Designing for charities seems to be de rigueur among design groups. Is this merely a profile-raising exercise, or are genuine acts of altruism involved?

What is it in the nature of designers that draws them to charity work? Are they a big bunch of softies or what?

Practically every consultancy worth its salt has had its finger in some charitable pie. Even diehards like Carroll Dempsey Thirkell senior director Mike Dempsey, who declares that charity is “an unknown quantity to us, although we sometimes chuck in a few coins when someone from Great Ormond Street comes round”, is sponsoring theTate Gallery’s ongoing Art Now series of displays.

Design Bridge is leaping up and down on the bandwagon. It is currently donating its services to Centrepoint, the London charity for the homeless, and has come up with several Christmas card concepts. It has also organised a brainstorm for the design industry to generate fundraising ideas for the charity (DW 9 June).

“Centrepoint is the right charity for us, it aims at the under 35s and design is a young industry,” says communications manager Margaret O’Brien. The consultancy is working closely with Centrepoint, which wanted “a cut-price service but not cut-price quality”. Design Bridge will have spent around 15 000 of designer time on charity projects by the end of 1995, plus extra hours put in by a willing staff.

“It’s nice to do something worthy,” says senior designer Wendy Mellors. She is echoed by creative director Marion Dalley, who sees Design Bridge as “the people who always say yes”. “Design is quite a soft industry, there’s a willingness to participate,” says O’Brien, who is busy organising a treasure hunt to raise yet more cash for Centrepoint. Charity work is easy for Design Bridge, which burgeons with staff and is run by folk with open minds. “Only 10 per cent of our work is corporate identity, so we’ve got the space,” admits O’Brien.

Giant director Mark Rollinson says charity work is harder to fit in now that margins are tighter and the industry is less buoyant than it was in the Eighties. “Before the recession, the fee-level generated from jobs gave you more room to manoeuvre. Now it’s harder to absorb low-cost or voluntary work painlessly,” he says.

But Rollinson also feels that charity work is an important aspect of the designer spectrum, through boom or recession. “When things are rosy, charities don’t have much trouble getting designers to work for them, and when things are hard, designers want to attract paid work by doing beautiful jobs and hawking them around. It’s excellent publicity.”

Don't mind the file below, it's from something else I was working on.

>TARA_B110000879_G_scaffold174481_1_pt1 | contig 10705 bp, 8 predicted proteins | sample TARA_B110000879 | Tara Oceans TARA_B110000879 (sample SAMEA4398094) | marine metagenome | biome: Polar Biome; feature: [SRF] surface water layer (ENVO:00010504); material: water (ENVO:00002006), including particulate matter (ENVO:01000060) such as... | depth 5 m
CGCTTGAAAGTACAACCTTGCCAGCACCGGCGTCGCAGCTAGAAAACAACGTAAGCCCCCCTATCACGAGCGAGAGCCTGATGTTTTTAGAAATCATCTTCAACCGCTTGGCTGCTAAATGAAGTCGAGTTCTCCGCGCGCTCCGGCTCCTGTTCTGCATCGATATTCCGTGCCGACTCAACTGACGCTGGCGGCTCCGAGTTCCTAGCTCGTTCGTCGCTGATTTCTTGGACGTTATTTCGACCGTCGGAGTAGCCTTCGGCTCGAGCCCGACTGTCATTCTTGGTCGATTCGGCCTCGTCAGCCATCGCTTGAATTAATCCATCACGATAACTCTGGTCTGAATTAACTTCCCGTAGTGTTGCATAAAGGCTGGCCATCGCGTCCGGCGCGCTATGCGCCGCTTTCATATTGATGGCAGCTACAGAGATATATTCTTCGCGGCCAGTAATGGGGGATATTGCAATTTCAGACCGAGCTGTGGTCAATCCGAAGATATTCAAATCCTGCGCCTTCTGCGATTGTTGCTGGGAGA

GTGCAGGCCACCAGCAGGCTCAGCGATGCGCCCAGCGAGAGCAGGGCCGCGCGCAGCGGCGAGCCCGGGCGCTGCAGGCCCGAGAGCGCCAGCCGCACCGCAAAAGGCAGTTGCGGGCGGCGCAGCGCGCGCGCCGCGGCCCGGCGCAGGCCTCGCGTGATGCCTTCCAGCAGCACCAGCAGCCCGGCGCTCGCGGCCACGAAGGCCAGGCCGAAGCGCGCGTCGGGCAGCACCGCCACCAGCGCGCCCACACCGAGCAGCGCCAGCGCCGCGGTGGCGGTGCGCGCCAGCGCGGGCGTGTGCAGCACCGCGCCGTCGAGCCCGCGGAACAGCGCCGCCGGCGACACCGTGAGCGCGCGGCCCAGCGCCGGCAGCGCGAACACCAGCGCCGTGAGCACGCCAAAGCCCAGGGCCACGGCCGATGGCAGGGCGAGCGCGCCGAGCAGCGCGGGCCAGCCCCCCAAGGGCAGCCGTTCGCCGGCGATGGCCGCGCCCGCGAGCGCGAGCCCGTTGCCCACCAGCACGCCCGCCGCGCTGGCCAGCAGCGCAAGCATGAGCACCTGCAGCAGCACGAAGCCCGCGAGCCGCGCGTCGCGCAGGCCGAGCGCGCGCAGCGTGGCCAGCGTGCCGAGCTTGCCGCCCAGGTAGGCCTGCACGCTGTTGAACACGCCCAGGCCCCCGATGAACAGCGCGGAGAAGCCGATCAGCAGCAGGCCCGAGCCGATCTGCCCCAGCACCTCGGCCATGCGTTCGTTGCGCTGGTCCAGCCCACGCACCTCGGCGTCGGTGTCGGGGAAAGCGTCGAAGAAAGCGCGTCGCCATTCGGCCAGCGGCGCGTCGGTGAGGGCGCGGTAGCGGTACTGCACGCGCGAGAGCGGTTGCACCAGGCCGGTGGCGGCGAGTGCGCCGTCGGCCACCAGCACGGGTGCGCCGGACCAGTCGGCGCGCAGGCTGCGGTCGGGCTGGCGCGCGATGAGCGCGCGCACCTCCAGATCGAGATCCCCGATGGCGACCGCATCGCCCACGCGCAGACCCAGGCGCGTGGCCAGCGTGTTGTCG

Carter Wong does as much charity work now as it did during the boom time of the Eighties. Says director Phil Carter: “It is harder to take on low-cost work now. We’ve got bigger but it’s still hard. We always find the time, be it evenings or weekends. We don’t want to turn away these sorts of jobs.”

Giulia Landor, managing partner at Spencer Landor, sees the recession as being “when charities raised their heads and looked at design. Designers wanted to work and charities wanted designers”. And Jenkins Group chairman Nick Jenkins does “more charity work in the Nineties than in the Eighties”.

Media Natura acts as a bridge between designers and clients in the environmental and human rights arenas, putting low-budget clients in touch with suitable consultancies. It has 1500 designer members, many of them “big names”, according to managing director Bruce McKinnon.

“During the Eighties it was ‘you’re lucky to get our services, so you can like it or lump it’. Designers behaved like great beneficiaries to charities,” he says.

Are charities treated like fee-paying clients by consultancies, or does a patronising attitude tend to creep in? Centrepoint fundraising head Mo Houlden says she feels “like a proper client” in her association with Design Bridge. “Some designers who have worked for us voluntarily have not given us the space to say what we want and they’ve ended up designing what they want. We do get approached by a lot of designers, but we’re quite wary,” she adds.